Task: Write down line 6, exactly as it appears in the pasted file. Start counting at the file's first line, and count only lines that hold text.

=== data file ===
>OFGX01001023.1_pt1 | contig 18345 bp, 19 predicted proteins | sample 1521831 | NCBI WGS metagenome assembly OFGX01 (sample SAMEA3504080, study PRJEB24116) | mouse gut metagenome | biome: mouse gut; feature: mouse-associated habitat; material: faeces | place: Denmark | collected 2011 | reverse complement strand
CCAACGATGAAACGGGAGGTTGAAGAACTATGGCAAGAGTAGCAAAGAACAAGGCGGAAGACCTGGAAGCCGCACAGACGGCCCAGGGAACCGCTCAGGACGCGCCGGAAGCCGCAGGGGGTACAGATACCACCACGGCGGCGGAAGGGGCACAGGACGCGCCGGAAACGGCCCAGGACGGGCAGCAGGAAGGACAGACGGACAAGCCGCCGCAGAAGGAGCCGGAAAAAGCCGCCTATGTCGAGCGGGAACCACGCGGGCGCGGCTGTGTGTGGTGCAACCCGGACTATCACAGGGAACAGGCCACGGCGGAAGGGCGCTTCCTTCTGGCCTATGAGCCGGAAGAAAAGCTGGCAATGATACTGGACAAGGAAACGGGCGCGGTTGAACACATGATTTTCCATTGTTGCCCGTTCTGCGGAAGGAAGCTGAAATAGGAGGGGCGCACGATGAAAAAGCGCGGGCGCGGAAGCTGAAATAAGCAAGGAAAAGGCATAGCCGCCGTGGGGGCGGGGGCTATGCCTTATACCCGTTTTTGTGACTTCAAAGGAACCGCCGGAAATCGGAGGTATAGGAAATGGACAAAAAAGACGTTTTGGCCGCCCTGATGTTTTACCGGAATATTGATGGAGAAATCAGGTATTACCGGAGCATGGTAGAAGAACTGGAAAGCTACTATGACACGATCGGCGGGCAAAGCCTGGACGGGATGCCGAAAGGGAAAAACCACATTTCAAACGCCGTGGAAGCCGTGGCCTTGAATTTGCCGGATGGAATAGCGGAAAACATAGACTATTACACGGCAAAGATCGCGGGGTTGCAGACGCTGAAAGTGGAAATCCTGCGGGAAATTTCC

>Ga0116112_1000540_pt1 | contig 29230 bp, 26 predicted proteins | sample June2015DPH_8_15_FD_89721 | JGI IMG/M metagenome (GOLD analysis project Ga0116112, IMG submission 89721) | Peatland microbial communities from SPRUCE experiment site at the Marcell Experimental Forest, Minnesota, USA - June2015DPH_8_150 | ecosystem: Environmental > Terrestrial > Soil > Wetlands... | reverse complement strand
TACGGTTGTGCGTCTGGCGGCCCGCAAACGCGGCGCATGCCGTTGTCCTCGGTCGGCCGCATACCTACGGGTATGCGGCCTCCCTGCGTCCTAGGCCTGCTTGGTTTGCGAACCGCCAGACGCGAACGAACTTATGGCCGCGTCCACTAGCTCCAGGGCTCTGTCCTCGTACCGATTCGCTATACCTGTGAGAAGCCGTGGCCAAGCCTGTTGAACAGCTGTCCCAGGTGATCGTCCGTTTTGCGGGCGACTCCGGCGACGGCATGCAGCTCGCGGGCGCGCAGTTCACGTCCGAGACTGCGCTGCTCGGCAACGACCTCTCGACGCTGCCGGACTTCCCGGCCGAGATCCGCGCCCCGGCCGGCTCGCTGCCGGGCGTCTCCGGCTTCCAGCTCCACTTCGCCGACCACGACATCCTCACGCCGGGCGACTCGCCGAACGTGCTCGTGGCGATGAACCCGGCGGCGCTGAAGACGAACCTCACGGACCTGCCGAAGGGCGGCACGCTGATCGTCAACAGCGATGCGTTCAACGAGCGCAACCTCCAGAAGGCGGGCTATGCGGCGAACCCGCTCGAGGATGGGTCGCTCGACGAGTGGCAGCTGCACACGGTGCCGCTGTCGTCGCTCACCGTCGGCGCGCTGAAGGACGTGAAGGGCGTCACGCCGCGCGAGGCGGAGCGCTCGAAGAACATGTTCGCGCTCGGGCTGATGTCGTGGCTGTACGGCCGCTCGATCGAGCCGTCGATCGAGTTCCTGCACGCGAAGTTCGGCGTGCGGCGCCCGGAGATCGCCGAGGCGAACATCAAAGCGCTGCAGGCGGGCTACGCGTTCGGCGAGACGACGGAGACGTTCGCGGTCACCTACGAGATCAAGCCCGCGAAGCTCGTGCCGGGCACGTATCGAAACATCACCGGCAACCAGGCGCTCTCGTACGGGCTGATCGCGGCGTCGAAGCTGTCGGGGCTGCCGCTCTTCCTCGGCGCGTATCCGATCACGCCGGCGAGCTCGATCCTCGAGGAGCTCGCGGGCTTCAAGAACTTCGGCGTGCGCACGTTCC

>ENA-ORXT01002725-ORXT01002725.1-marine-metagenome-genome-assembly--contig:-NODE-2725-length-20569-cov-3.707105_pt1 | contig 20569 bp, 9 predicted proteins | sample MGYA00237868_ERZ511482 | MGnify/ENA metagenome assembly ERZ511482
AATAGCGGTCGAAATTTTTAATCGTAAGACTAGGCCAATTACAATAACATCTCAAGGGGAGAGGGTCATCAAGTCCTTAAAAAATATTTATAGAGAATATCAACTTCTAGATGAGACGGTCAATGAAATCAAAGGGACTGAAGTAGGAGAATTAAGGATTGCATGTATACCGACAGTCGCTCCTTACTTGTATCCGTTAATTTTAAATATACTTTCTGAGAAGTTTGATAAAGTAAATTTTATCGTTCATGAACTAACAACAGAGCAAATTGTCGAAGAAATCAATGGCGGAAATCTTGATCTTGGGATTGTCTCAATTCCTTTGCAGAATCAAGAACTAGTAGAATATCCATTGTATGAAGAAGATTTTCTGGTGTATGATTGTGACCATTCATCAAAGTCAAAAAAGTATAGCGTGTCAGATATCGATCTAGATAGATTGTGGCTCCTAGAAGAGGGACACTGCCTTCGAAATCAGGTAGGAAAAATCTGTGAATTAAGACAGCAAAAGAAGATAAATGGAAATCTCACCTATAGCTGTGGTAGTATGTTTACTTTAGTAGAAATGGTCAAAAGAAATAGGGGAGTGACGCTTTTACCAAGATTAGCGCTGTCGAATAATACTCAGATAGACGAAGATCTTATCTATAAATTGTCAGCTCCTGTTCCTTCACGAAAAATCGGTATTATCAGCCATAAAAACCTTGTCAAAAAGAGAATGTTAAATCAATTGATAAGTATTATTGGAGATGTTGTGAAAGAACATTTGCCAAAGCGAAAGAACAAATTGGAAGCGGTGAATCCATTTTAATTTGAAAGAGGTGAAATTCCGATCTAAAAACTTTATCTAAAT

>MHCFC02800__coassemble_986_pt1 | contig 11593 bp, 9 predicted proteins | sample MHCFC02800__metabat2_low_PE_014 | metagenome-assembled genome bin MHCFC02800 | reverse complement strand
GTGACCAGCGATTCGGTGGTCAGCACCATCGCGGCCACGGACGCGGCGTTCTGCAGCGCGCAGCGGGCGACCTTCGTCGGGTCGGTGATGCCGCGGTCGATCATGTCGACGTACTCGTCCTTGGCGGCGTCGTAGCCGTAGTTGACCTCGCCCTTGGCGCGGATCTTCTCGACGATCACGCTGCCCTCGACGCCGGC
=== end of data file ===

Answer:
AATAGCGGTCGAAATTTTTAATCGTAAGACTAGGCCAATTACAATAACATCTCAAGGGGAGAGGGTCATCAAGTCCTTAAAAAATATTTATAGAGAATATCAACTTCTAGATGAGACGGTCAATGAAATCAAAGGGACTGAAGTAGGAGAATTAAGGATTGCATGTATACCGACAGTCGCTCCTTACTTGTATCCGTTAATTTTAAATATACTTTCTGAGAAGTTTGATAAAGTAAATTTTATCGTTCATGAACTAACAACAGAGCAAATTGTCGAAGAAATCAATGGCGGAAATCTTGATCTTGGGATTGTCTCAATTCCTTTGCAGAATCAAGAACTAGTAGAATATCCATTGTATGAAGAAGATTTTCTGGTGTATGATTGTGACCATTCATCAAAGTCAAAAAAGTATAGCGTGTCAGATATCGATCTAGATAGATTGTGGCTCCTAGAAGAGGGACACTGCCTTCGAAATCAGGTAGGAAAAATCTGTGAATTAAGACAGCAAAAGAAGATAAATGGAAATCTCACCTATAGCTGTGGTAGTATGTTTACTTTAGTAGAAATGGTCAAAAGAAATAGGGGAGTGACGCTTTTACCAAGATTAGCGCTGTCGAATAATACTCAGATAGACGAAGATCTTATCTATAAATTGTCAGCTCCTGTTCCTTCACGAAAAATCGGTATTATCAGCCATAAAAACCTTGTCAAAAAGAGAATGTTAAATCAATTGATAAGTATTATTGGAGATGTTGTGAAAGAACATTTGCCAAAGCGAAAGAACAAATTGGAAGCGGTGAATCCATTTTAATTTGAAAGAGGTGAAATTCCGATCTAAAAACTTTATCTAAAT